Tuesday, February 10, 2009

Professor Nutt had a point

Outrage was expressed in parliament yesterday over comments by one of the government's senior drugs advisors, Professor David Nutt. Nutt had pointed out that horse riding caused more deaths annually than the drug ecstasy. The home secretary, Jackie Smith demanded he apologised for the comments.

It is unfortunate that our leaders are so quick to miss an obvious point; that is that ecstasy causes only a small number of deaths in comparison with activities that are seen as perfectly normal. If the sole reason for keeping ecstasy illegal is that it is dangerous, why are other more dangerous activities permitted?

The home secretary has made it clear that she will dismiss recommendations by her scientific advisors that ecstasy shoiuld be downgraded from a class A to a class B drug. This raises the question of what the point is of having advisors if government ministers announce they will ignore their recommendations.


Antonio said...

I am sure that the death of a loved one from an accident stemming from horse-back riding would be severe.

Yet on the other hand, I have never seen someone's family, whose, for example, mother was into horseback riding, fall apart, reaking havoc within and without the family, by virtue of the affinity for horseback riding.

While I have seen someone's family utterly devastated with unforeseable consequences to the children because a parent used illicit drugs.

The point Professor Nutt made needs to be tempered with a rationale that has been exposed to the effects of drug use on the life of the person using, on his family, and on society.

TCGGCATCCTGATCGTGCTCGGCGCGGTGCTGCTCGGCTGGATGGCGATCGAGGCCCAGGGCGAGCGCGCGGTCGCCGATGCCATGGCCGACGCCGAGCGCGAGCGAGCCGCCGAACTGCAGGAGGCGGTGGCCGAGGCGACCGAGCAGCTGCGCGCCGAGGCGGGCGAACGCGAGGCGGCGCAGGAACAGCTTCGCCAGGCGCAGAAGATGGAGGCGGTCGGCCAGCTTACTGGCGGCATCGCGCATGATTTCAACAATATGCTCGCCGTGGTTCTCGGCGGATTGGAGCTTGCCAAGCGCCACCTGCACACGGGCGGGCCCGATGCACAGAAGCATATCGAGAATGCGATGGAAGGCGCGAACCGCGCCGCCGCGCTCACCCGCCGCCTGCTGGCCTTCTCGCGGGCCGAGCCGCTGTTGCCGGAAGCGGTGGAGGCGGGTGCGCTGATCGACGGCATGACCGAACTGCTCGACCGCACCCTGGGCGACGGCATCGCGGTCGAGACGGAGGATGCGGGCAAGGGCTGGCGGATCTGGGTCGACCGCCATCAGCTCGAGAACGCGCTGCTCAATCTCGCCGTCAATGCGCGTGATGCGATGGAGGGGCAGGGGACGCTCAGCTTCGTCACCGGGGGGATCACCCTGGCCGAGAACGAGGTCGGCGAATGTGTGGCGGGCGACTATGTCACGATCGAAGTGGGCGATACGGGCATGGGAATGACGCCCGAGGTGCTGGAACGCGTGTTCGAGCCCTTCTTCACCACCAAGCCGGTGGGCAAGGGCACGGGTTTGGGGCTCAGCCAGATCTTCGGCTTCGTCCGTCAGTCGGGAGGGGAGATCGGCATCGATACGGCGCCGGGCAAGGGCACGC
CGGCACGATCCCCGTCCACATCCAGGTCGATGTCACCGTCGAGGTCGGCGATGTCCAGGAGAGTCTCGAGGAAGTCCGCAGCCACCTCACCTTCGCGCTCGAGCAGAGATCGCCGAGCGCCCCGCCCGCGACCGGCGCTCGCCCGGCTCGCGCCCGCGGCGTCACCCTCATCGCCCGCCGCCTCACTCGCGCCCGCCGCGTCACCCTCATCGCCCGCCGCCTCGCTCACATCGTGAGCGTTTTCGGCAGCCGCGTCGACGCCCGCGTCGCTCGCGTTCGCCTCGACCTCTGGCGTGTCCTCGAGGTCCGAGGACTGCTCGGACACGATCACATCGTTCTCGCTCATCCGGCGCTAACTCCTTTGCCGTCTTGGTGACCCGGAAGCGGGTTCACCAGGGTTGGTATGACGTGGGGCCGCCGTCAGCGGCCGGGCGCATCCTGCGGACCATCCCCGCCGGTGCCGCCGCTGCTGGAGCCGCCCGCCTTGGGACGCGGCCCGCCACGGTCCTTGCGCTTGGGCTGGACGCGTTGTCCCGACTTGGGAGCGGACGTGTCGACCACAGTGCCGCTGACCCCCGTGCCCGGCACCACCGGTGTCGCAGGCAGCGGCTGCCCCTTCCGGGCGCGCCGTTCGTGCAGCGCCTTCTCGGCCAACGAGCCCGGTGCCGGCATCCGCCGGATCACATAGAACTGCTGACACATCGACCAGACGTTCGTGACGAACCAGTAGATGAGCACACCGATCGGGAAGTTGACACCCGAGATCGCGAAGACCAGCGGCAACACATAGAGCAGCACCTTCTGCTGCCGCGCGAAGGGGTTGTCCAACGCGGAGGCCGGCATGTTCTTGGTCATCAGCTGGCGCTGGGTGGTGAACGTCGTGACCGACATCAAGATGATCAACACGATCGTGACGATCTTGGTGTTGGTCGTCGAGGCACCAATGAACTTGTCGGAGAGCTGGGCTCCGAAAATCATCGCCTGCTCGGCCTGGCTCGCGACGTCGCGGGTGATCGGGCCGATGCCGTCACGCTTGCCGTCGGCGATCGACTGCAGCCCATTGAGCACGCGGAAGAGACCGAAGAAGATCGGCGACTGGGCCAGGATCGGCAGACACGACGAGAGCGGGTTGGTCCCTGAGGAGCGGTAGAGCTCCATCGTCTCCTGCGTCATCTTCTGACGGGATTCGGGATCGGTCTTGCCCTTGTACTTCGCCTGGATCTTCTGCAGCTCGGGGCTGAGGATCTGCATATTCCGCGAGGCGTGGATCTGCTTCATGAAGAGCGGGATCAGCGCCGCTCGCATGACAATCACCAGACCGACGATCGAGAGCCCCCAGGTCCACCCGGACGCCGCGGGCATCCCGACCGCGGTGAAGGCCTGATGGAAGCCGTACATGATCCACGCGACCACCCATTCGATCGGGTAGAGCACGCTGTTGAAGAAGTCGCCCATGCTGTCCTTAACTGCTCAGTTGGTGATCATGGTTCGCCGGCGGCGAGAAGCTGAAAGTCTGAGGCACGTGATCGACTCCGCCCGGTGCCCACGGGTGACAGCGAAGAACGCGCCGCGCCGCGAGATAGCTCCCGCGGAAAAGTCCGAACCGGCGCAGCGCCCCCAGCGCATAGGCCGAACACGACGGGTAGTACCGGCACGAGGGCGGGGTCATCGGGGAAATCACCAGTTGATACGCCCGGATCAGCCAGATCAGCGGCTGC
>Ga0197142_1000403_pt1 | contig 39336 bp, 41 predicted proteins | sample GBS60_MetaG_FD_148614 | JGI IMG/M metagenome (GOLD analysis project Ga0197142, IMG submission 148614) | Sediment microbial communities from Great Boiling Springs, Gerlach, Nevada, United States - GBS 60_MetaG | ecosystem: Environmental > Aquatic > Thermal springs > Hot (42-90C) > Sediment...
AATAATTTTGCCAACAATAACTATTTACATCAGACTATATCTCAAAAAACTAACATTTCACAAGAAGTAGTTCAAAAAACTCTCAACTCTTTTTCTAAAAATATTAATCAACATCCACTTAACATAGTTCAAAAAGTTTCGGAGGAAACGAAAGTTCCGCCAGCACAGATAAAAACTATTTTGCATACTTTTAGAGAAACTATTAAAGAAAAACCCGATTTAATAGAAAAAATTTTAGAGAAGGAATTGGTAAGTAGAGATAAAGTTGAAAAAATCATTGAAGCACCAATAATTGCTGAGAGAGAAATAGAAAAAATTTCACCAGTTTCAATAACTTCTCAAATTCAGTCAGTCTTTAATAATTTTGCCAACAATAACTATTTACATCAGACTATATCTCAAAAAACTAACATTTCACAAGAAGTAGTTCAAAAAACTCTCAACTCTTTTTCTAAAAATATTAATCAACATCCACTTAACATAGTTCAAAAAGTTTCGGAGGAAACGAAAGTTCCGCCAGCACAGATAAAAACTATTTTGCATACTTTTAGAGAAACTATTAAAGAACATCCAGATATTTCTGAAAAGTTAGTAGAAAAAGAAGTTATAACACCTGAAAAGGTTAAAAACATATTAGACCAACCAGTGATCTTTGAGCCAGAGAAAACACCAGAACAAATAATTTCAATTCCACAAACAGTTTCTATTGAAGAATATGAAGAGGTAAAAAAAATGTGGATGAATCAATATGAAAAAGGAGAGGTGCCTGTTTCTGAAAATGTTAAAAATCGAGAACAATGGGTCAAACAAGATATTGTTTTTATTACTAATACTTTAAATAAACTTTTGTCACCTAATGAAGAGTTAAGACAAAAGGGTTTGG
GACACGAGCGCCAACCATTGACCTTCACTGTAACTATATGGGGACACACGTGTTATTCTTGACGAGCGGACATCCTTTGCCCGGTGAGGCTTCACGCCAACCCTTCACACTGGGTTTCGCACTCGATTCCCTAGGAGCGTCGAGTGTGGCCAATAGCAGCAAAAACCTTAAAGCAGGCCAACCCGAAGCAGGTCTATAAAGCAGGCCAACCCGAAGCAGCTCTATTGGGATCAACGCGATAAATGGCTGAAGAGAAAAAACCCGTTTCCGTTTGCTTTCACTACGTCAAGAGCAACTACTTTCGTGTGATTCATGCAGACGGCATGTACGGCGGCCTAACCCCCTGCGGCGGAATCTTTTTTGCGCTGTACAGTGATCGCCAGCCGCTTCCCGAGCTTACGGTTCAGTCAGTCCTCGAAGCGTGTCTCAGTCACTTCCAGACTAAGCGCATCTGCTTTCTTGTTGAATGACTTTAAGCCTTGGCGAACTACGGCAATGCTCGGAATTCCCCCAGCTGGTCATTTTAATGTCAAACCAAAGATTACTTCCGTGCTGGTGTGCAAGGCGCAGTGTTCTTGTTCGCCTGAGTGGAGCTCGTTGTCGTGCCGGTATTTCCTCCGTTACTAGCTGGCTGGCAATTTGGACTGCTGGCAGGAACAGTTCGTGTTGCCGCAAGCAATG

I do agree that if one employs advisors that they indeed give them a fair hearing. But in this case, this professor has shown himself to be nothing but a "Nutt"


Celestial Fundie said...

Antonio, thanks for your comments.

You are not the first person to make a crack about the guy's name. But it is funny.

"Yet on the other hand, I have never seen someone's family, whose, for example, mother was into horseback riding, fall apart, reaking havoc within and without the family, by virtue of the affinity for horseback riding."

There is a lack of evidence that ecstasy does cause the devastating social effects that you mention. Ecstasy is not addictive in the way that heroin and crack are.

Trevor said...

Hi Matthew

Not having the expertise which you have (and I respect much) in the field of drug-abuse, am I mistaken in the belief that ecstasy can only ever do harm to a person's physical and mental well-being (even if sufficiently minor)?

If so, that would surely mark a difference between that and sports like horse-riding, which carry an element of risk - but when done properly are safe. Furthermore equipment such as helmets are designed to reduce further risk of injury. For reduction of risk of harm with ecstasy would one not have to carry about a large amount of bottled water (which, on the clubbing scene, is not the most practical thing to do)?

Not that the debate is so much about horse-riding, but rather the contradictions in laws (eg. cigarettes are never safe but perfectly legal). And many contradictions there are.

Nevertheless, I fear that Mr Nutt's comments are symptomatic of someone wanting to draw attention to other legal flaws rather than pro-actively address the serious issues contained within his own remit.

I appreciate what you're doing though - questioning issues which most believers would be scared to address for fear of sounding licentious.

You have a much better grasp, through your work, of the issues than someone like me - so I'm simply laying my views and fears on the line for open criticism.


Celestial Fundie said...

Trevor, thanks for dropping by.

I don't think I can claim expertise in this field (you don't have to be an expert to work in drug services).

I think you make an important point about contradictions in the law.

That rather raises the question of how the danger an activity presents can actually be used in determining the risk.

I do not think you necessarilly need as much as a large bottle of water when taking ecstasy. Clubs normally will serve water for free.

Despite its reputation, ecstasy is actually one of the least harmful drugs, legal and illegal.

Every Blessing in Christ